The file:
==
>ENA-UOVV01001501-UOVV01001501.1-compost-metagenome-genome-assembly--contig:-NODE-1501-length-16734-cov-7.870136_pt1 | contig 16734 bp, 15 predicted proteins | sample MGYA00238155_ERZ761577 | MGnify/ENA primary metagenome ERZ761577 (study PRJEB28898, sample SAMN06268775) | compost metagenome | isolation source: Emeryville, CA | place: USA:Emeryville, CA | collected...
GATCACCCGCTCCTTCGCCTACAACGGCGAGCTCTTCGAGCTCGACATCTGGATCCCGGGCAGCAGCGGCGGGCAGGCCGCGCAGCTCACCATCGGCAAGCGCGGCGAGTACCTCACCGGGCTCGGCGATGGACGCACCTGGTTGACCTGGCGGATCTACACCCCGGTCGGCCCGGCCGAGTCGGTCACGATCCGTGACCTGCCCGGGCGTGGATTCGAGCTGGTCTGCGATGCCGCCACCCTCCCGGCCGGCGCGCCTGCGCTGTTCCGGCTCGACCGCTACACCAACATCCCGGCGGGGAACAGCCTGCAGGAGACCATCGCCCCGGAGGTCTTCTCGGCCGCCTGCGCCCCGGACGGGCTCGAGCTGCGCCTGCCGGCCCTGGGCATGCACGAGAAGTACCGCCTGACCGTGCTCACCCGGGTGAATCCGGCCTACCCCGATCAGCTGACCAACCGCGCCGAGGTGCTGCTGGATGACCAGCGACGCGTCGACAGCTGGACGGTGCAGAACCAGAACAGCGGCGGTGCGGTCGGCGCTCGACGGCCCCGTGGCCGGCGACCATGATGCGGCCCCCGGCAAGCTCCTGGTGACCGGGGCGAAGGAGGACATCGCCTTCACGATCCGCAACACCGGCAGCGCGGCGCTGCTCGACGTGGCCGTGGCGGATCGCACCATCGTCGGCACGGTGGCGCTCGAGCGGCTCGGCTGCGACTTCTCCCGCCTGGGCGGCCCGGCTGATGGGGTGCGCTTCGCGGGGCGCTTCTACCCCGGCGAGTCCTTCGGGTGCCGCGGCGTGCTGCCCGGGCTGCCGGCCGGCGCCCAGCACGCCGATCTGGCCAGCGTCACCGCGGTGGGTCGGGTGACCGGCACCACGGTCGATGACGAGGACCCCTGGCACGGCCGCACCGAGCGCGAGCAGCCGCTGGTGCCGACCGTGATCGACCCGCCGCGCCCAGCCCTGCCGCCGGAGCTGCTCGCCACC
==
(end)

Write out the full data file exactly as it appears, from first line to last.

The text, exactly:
>ENA-UOVV01001501-UOVV01001501.1-compost-metagenome-genome-assembly--contig:-NODE-1501-length-16734-cov-7.870136_pt1 | contig 16734 bp, 15 predicted proteins | sample MGYA00238155_ERZ761577 | MGnify/ENA primary metagenome ERZ761577 (study PRJEB28898, sample SAMN06268775) | compost metagenome | isolation source: Emeryville, CA | place: USA:Emeryville, CA | collected...
GATCACCCGCTCCTTCGCCTACAACGGCGAGCTCTTCGAGCTCGACATCTGGATCCCGGGCAGCAGCGGCGGGCAGGCCGCGCAGCTCACCATCGGCAAGCGCGGCGAGTACCTCACCGGGCTCGGCGATGGACGCACCTGGTTGACCTGGCGGATCTACACCCCGGTCGGCCCGGCCGAGTCGGTCACGATCCGTGACCTGCCCGGGCGTGGATTCGAGCTGGTCTGCGATGCCGCCACCCTCCCGGCCGGCGCGCCTGCGCTGTTCCGGCTCGACCGCTACACCAACATCCCGGCGGGGAACAGCCTGCAGGAGACCATCGCCCCGGAGGTCTTCTCGGCCGCCTGCGCCCCGGACGGGCTCGAGCTGCGCCTGCCGGCCCTGGGCATGCACGAGAAGTACCGCCTGACCGTGCTCACCCGGGTGAATCCGGCCTACCCCGATCAGCTGACCAACCGCGCCGAGGTGCTGCTGGATGACCAGCGACGCGTCGACAGCTGGACGGTGCAGAACCAGAACAGCGGCGGTGCGGTCGGCGCTCGACGGCCCCGTGGCCGGCGACCATGATGCGGCCCCCGGCAAGCTCCTGGTGACCGGGGCGAAGGAGGACATCGCCTTCACGATCCGCAACACCGGCAGCGCGGCGCTGCTCGACGTGGCCGTGGCGGATCGCACCATCGTCGGCACGGTGGCGCTCGAGCGGCTCGGCTGCGACTTCTCCCGCCTGGGCGGCCCGGCTGATGGGGTGCGCTTCGCGGGGCGCTTCTACCCCGGCGAGTCCTTCGGGTGCCGCGGCGTGCTGCCCGGGCTGCCGGCCGGCGCCCAGCACGCCGATCTGGCCAGCGTCACCGCGGTGGGTCGGGTGACCGGCACCACGGTCGATGACGAGGACCCCTGGCACGGCCGCACCGAGCGCGAGCAGCCGCTGGTGCCGACCGTGATCGACCCGCCGCGCCCAGCCCTGCCGCCGGAGCTGCTCGCCACC